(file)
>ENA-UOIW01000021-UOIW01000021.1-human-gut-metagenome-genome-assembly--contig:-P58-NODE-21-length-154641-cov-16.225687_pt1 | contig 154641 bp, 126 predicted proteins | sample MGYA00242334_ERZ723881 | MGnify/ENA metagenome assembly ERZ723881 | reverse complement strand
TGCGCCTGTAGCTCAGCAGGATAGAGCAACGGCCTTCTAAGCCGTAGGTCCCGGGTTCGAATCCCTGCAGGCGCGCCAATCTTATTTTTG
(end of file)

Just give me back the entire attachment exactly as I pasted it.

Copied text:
>ENA-UOIW01000021-UOIW01000021.1-human-gut-metagenome-genome-assembly--contig:-P58-NODE-21-length-154641-cov-16.225687_pt1 | contig 154641 bp, 126 predicted proteins | sample MGYA00242334_ERZ723881 | MGnify/ENA metagenome assembly ERZ723881 | reverse complement strand
TGCGCCTGTAGCTCAGCAGGATAGAGCAACGGCCTTCTAAGCCGTAGGTCCCGGGTTCGAATCCCTGCAGGCGCGCCAATCTTATTTTTG